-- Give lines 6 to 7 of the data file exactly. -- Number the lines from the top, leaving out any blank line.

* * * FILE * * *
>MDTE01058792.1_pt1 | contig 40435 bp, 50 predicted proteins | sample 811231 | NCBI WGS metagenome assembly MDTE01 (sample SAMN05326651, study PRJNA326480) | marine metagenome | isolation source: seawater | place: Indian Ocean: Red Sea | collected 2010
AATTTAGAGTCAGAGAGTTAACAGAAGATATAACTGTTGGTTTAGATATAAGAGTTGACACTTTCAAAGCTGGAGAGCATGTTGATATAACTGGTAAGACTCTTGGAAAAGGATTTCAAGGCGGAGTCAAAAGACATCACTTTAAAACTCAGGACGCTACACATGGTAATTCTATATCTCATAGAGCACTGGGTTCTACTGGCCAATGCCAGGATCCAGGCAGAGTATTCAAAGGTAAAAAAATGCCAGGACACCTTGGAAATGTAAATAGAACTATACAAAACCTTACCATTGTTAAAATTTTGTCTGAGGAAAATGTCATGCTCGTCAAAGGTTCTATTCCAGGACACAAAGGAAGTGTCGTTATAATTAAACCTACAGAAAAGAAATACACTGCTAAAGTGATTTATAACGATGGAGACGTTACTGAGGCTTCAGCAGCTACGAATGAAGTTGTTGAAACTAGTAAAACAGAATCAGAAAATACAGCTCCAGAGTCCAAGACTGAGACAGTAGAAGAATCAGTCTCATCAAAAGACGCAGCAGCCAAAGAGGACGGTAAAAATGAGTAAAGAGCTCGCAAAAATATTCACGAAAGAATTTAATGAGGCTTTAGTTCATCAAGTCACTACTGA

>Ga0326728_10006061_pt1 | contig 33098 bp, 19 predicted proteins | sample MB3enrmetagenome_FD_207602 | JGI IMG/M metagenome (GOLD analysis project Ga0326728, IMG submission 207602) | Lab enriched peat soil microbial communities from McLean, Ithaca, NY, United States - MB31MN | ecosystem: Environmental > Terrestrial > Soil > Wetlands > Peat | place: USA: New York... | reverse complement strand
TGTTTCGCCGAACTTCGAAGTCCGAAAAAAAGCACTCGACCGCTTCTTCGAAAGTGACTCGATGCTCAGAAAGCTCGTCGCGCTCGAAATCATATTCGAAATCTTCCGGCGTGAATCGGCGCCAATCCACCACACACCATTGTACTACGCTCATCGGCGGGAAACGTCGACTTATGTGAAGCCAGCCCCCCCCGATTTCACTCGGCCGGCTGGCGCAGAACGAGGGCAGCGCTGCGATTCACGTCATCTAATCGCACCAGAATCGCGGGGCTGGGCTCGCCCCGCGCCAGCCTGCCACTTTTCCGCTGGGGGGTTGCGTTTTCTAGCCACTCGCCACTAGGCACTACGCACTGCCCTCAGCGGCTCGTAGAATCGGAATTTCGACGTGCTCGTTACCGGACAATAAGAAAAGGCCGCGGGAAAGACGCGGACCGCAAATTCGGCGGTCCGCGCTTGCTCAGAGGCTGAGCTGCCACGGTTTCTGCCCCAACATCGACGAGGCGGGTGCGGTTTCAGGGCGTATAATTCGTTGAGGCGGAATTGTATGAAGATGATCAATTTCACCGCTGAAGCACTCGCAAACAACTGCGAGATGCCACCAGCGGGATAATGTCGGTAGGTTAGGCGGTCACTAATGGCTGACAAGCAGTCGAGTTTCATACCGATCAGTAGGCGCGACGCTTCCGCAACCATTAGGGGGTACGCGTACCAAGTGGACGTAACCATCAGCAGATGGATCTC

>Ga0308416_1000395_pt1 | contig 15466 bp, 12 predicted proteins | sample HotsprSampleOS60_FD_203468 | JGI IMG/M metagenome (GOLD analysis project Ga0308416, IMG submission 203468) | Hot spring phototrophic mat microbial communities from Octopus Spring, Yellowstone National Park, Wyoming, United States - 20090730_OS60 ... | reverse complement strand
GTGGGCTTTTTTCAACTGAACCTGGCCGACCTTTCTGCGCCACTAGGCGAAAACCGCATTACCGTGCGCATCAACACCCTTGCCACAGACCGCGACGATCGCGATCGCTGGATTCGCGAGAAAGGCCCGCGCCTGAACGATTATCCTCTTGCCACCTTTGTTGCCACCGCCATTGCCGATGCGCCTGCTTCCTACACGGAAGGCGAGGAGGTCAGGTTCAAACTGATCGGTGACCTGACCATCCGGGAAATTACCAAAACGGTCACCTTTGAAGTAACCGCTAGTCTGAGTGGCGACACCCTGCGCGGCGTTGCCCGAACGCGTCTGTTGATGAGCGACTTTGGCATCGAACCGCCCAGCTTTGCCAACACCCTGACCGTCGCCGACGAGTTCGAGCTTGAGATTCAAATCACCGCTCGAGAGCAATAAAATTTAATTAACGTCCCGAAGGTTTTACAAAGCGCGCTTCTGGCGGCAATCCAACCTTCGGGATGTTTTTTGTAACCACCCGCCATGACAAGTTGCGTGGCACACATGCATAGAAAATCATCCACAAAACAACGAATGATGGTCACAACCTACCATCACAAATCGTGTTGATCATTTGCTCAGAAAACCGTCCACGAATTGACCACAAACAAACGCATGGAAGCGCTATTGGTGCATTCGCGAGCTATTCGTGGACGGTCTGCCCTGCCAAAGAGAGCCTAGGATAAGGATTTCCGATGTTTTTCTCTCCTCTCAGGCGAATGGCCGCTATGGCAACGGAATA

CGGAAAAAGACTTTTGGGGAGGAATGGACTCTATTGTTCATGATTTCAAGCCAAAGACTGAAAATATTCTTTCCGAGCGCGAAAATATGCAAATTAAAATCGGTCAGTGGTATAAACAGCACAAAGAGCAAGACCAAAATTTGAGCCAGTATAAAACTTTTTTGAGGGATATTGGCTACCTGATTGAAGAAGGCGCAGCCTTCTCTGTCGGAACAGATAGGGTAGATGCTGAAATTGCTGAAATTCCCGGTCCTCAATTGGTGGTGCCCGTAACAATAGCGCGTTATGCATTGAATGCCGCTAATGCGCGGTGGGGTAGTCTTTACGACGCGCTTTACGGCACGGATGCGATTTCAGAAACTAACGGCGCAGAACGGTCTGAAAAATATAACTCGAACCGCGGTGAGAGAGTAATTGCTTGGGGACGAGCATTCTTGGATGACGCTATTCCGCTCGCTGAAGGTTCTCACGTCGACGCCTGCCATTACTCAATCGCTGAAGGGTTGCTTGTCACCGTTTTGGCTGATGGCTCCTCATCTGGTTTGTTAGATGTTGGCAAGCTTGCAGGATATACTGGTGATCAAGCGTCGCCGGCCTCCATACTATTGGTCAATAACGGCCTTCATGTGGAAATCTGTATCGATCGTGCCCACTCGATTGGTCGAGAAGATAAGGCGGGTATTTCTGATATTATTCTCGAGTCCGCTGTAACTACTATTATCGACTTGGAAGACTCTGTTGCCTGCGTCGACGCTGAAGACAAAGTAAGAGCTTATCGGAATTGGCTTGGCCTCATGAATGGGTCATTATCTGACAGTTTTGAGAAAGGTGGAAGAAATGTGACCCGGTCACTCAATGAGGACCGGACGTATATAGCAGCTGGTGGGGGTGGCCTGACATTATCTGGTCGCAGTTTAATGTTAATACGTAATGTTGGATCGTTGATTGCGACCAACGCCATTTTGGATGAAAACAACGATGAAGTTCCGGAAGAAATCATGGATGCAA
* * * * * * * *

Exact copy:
GTGGGCTTTTTTCAACTGAACCTGGCCGACCTTTCTGCGCCACTAGGCGAAAACCGCATTACCGTGCGCATCAACACCCTTGCCACAGACCGCGACGATCGCGATCGCTGGATTCGCGAGAAAGGCCCGCGCCTGAACGATTATCCTCTTGCCACCTTTGTTGCCACCGCCATTGCCGATGCGCCTGCTTCCTACACGGAAGGCGAGGAGGTCAGGTTCAAACTGATCGGTGACCTGACCATCCGGGAAATTACCAAAACGGTCACCTTTGAAGTAACCGCTAGTCTGAGTGGCGACACCCTGCGCGGCGTTGCCCGAACGCGTCTGTTGATGAGCGACTTTGGCATCGAACCGCCCAGCTTTGCCAACACCCTGACCGTCGCCGACGAGTTCGAGCTTGAGATTCAAATCACCGCTCGAGAGCAATAAAATTTAATTAACGTCCCGAAGGTTTTACAAAGCGCGCTTCTGGCGGCAATCCAACCTTCGGGATGTTTTTTGTAACCACCCGCCATGACAAGTTGCGTGGCACACATGCATAGAAAATCATCCACAAAACAACGAATGATGGTCACAACCTACCATCACAAATCGTGTTGATCATTTGCTCAGAAAACCGTCCACGAATTGACCACAAACAAACGCATGGAAGCGCTATTGGTGCATTCGCGAGCTATTCGTGGACGGTCTGCCCTGCCAAAGAGAGCCTAGGATAAGGATTTCCGATGTTTTTCTCTCCTCTCAGGCGAATGGCCGCTATGGCAACGGAATA

CGGAAAAAGACTTTTGGGGAGGAATGGACTCTATTGTTCATGATTTCAAGCCAAAGACTGAAAATATTCTTTCCGAGCGCGAAAATATGCAAATTAAAATCGGTCAGTGGTATAAACAGCACAAAGAGCAAGACCAAAATTTGAGCCAGTATAAAACTTTTTTGAGGGATATTGGCTACCTGATTGAAGAAGGCGCAGCCTTCTCTGTCGGAACAGATAGGGTAGATGCTGAAATTGCTGAAATTCCCGGTCCTCAATTGGTGGTGCCCGTAACAATAGCGCGTTATGCATTGAATGCCGCTAATGCGCGGTGGGGTAGTCTTTACGACGCGCTTTACGGCACGGATGCGATTTCAGAAACTAACGGCGCAGAACGGTCTGAAAAATATAACTCGAACCGCGGTGAGAGAGTAATTGCTTGGGGACGAGCATTCTTGGATGACGCTATTCCGCTCGCTGAAGGTTCTCACGTCGACGCCTGCCATTACTCAATCGCTGAAGGGTTGCTTGTCACCGTTTTGGCTGATGGCTCCTCATCTGGTTTGTTAGATGTTGGCAAGCTTGCAGGATATACTGGTGATCAAGCGTCGCCGGCCTCCATACTATTGGTCAATAACGGCCTTCATGTGGAAATCTGTATCGATCGTGCCCACTCGATTGGTCGAGAAGATAAGGCGGGTATTTCTGATATTATTCTCGAGTCCGCTGTAACTACTATTATCGACTTGGAAGACTCTGTTGCCTGCGTCGACGCTGAAGACAAAGTAAGAGCTTATCGGAATTGGCTTGGCCTCATGAATGGGTCATTATCTGACAGTTTTGAGAAAGGTGGAAGAAATGTGACCCGGTCACTCAATGAGGACCGGACGTATATAGCAGCTGGTGGGGGTGGCCTGACATTATCTGGTCGCAGTTTAATGTTAATACGTAATGTTGGATCGTTGATTGCGACCAACGCCATTTTGGATGAAAACAACGATGAAGTTCCGGAAGAAATCATGGATGCAA